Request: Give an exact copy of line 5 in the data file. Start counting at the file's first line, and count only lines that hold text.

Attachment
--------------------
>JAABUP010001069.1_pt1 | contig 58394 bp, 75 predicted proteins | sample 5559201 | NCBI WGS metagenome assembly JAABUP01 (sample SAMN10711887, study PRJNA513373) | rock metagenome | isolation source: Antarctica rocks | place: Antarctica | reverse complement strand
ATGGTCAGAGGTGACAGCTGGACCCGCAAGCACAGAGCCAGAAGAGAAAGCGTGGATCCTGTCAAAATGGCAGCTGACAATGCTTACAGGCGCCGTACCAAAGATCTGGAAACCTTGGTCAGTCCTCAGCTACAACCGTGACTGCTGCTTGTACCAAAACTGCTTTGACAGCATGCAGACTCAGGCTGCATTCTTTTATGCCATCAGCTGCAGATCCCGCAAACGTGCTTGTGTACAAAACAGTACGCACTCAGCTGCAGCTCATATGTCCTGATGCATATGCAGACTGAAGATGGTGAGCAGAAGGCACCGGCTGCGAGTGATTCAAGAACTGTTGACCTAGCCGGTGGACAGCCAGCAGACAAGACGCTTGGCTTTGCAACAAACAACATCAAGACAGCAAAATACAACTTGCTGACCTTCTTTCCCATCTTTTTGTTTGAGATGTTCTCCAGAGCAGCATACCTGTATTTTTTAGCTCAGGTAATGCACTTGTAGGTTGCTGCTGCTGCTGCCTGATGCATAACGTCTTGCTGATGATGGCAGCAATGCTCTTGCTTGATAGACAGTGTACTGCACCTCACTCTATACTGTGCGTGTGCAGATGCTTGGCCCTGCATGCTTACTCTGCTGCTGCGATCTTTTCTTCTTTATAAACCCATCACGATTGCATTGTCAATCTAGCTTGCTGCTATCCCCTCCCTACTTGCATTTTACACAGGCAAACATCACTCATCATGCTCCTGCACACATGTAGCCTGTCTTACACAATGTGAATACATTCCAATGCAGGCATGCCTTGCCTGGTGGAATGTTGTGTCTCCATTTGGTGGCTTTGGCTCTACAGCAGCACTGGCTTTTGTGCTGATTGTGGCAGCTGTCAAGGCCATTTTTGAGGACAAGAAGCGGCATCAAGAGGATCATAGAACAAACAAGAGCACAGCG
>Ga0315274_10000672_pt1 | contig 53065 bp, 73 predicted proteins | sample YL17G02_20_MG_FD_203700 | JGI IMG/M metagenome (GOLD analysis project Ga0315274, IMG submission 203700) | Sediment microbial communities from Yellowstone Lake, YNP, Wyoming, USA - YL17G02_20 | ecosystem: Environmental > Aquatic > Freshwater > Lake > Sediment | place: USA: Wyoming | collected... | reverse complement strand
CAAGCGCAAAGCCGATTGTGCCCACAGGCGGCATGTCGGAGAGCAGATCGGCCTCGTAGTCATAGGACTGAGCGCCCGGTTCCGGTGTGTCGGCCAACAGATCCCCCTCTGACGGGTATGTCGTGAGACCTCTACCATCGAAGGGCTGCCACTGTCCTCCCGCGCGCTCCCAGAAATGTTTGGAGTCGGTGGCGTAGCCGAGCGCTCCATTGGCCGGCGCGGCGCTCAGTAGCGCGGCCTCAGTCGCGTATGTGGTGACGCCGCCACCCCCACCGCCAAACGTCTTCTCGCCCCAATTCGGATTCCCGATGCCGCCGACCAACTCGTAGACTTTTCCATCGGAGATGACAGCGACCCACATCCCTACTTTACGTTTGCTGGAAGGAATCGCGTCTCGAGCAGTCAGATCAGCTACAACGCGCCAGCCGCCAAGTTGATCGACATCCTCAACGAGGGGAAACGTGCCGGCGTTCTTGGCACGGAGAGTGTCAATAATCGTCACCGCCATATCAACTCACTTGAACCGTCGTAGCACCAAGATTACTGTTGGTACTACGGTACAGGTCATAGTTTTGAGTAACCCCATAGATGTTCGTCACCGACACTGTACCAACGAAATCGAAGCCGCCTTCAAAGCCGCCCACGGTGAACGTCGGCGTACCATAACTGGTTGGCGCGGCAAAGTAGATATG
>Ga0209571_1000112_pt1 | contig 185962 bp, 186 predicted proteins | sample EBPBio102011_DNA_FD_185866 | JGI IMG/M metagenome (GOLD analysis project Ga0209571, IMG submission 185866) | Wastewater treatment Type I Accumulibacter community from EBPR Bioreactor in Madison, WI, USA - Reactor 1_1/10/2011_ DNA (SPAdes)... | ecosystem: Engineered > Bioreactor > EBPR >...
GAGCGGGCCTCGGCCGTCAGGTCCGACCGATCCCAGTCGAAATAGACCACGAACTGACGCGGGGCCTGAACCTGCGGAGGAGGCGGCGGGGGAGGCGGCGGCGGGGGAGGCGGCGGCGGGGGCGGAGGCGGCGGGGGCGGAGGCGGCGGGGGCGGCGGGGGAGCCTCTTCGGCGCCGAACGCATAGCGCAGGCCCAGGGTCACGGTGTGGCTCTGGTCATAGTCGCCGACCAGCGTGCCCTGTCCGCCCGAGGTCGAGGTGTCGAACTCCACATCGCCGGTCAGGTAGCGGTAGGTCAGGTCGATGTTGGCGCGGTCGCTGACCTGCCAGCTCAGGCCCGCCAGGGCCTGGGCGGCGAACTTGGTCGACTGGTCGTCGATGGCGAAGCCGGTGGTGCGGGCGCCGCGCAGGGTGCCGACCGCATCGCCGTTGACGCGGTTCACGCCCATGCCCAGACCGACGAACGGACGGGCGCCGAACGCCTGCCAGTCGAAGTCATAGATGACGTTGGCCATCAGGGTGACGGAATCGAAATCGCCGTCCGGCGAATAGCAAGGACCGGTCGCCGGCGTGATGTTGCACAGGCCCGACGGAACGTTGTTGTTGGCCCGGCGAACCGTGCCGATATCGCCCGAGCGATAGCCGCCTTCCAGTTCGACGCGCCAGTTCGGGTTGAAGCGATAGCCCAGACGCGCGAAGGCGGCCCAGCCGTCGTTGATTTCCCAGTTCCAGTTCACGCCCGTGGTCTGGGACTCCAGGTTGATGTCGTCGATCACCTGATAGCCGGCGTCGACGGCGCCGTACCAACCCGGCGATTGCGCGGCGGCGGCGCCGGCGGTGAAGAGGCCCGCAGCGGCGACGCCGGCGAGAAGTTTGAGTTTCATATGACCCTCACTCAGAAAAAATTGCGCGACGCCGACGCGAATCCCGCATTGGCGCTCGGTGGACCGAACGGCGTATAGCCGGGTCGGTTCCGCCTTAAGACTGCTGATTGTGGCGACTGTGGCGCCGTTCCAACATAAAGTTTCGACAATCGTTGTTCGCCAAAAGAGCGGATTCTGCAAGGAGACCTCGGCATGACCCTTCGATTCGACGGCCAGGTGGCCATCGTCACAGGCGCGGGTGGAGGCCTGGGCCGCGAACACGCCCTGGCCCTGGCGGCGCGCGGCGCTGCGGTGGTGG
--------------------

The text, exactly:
>Ga0209571_1000112_pt1 | contig 185962 bp, 186 predicted proteins | sample EBPBio102011_DNA_FD_185866 | JGI IMG/M metagenome (GOLD analysis project Ga0209571, IMG submission 185866) | Wastewater treatment Type I Accumulibacter community from EBPR Bioreactor in Madison, WI, USA - Reactor 1_1/10/2011_ DNA (SPAdes)... | ecosystem: Engineered > Bioreactor > EBPR >...